This preview has intentionally blurred sections. Sign up to view the full version.
View Full Document
Unformatted text preview: Solutions to Problem Set 1 Physics 341 by: Callum Quigley 1 Commuting Hermitian Operators To begin, we know that A is a Hermitian operator and so there exists a complete basis for V such that A is diagonal in this basis. Call this basis A = { a i n i , n ∈ N , i = 1 ,...,g n } , where g n labels the degeneracy of the nth eigenvalue. Then we have A  a i n i = a n  a i n i , ∀ a i n i ∈ A . (1.1) Before going further, let’s establish some notation. We’ll write V n for the g ndimensional subspace of V with common eigenvalue a n , and denote the basis for this subspace as A n . Clearly, V = V ⊕ V 1 ⊕ ... with V i ∩ V j =  i for i 6 = j (1.2) A = A ∪ A 1 ∪ ... with A i ∩ A j = {∅} for i 6 = j. (1.3) Now fix a value of n . For any  a i n i ∈ A n , consider the vector B  a i n i . Because [ A,B ] = 0 it follows that A ( B  a i n i ) = BA  a i n i = a n ( B  a i n i ) (1.4) and so B  a i n i ∈ V n . Since this is true for all n , we’ve shown that B is blockdiagonal in the basis A , namely BV n ⊆ V n . If g n = 1, then B is clearly diagonal in that 1 × 1 block. For g n > 1, B will, in general, not be diagonal within V n . However, we know that B is also Hermitian, so it too can be diagonalized. The key point is that within the subspace V n , A acts like the identity operator, A  V n = a n 1 , for any basis of V n and so it will always be diagonal. In particular, we can chose a new basis A n for each V n (while not disrupting the decomposition V = V ⊕ V 1 ⊕ ... ) such that B is diagonal in each subspace. In this way, we have constructed a basis for V such that both A and B are diagonal. 2 Unitary 2 × 2 Matrices Consider the general 2 × 2 matrix U with complex entries: U = a b c d , with a,b,c,d ∈ C . Unitarity requires that U 1 = U † , and so this gives four constraints among the entries of U . Defining u = det U = ad bc , these constraints are a = u d * b = u c * (2.1) c = u b * d = u a * . (2.2) 1 If we combine the first and last of these (or equivalently the second and third), we see that  u  2 = 1 and so it is a pure phase. Let’s write this as u = exp(2 iφ ). For the moment, let’s consider the case where...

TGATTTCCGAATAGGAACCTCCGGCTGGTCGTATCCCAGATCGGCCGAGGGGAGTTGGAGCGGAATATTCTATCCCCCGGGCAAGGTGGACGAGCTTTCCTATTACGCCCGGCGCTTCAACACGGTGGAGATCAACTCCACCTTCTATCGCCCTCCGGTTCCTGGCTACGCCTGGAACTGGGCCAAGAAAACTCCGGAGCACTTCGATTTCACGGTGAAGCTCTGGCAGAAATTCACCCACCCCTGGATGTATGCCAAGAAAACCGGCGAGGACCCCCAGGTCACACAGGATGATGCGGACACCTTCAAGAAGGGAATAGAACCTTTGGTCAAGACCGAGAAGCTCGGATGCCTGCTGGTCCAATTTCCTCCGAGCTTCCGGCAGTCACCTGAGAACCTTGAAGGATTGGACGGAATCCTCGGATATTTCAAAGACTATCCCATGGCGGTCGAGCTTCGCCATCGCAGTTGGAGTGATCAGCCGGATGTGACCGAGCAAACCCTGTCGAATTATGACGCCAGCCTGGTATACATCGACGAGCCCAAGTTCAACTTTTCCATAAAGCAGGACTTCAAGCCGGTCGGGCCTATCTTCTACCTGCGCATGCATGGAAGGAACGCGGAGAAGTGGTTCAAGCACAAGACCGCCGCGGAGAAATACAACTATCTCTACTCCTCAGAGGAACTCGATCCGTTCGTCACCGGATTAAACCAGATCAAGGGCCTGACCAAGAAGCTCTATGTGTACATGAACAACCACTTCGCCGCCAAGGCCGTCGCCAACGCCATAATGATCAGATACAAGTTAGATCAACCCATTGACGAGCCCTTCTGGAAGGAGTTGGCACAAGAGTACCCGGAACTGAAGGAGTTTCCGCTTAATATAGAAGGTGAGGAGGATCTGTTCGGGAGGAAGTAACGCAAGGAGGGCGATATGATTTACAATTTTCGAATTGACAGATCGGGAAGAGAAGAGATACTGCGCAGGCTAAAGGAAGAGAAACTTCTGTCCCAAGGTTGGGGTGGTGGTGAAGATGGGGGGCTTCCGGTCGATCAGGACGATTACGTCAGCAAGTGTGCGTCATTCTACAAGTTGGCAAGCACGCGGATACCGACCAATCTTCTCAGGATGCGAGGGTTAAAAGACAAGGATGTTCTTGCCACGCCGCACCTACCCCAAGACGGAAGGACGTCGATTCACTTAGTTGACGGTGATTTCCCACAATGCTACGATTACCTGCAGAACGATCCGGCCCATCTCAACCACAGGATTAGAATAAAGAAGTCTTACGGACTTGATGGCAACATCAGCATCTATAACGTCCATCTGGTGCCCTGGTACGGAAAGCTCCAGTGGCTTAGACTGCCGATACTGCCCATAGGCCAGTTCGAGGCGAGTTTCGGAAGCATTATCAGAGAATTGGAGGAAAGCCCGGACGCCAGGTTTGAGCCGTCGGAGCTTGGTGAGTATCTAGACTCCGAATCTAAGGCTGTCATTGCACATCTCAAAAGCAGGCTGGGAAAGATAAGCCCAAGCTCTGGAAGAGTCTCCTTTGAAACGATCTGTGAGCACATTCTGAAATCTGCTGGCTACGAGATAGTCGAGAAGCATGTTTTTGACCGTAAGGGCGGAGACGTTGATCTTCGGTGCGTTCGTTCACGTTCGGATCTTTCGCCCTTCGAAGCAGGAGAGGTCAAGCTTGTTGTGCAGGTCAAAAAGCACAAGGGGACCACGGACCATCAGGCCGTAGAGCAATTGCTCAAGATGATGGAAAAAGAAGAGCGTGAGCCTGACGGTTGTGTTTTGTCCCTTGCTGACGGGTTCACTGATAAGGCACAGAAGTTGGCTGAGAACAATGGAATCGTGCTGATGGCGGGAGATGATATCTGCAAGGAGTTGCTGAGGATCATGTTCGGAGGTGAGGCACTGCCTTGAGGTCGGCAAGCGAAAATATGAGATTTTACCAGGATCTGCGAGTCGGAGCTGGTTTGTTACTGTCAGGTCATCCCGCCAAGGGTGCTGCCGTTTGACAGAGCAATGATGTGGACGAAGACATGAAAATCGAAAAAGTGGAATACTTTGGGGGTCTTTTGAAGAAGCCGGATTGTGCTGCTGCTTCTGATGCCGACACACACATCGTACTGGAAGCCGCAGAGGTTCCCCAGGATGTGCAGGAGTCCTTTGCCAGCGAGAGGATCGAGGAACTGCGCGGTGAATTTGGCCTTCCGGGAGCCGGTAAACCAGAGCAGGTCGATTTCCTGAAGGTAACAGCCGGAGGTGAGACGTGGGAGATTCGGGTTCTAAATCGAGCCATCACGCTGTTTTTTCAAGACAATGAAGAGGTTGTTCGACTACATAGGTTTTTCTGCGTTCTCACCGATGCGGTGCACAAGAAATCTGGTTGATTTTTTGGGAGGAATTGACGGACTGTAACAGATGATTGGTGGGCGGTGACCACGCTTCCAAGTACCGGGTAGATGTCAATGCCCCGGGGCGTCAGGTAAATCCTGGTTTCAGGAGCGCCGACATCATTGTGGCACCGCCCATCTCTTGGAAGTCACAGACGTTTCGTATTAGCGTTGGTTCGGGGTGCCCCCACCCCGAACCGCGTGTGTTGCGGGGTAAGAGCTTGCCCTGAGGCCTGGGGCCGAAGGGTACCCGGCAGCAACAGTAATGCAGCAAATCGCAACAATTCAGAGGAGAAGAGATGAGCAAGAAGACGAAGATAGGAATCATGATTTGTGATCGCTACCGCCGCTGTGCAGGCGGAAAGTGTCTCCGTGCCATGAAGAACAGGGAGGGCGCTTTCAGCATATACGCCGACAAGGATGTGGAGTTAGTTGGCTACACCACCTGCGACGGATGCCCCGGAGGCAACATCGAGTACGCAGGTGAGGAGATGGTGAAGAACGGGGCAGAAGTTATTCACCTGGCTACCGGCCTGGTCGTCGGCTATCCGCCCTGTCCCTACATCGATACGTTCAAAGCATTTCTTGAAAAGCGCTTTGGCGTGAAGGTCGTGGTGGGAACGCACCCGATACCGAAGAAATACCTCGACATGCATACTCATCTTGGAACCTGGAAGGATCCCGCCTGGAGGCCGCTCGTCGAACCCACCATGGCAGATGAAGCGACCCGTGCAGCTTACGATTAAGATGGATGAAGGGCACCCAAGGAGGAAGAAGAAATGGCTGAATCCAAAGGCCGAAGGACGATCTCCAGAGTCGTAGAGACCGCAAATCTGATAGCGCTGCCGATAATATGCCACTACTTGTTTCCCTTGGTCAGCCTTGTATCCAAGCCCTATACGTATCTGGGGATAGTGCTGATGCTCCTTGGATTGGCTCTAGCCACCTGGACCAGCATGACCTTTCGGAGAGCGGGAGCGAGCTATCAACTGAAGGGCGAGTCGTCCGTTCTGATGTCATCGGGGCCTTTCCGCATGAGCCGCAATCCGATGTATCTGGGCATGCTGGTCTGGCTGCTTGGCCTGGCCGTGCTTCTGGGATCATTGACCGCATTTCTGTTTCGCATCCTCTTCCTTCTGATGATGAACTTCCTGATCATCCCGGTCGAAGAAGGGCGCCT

View
Full
Document
This note was uploaded on 02/27/2010 for the course PHYSICS 341 taught by Professor Sghy during the Spring '10 term at King's College London.
 Spring '10
 Sghy
 Physics, mechanics

Click to edit the document details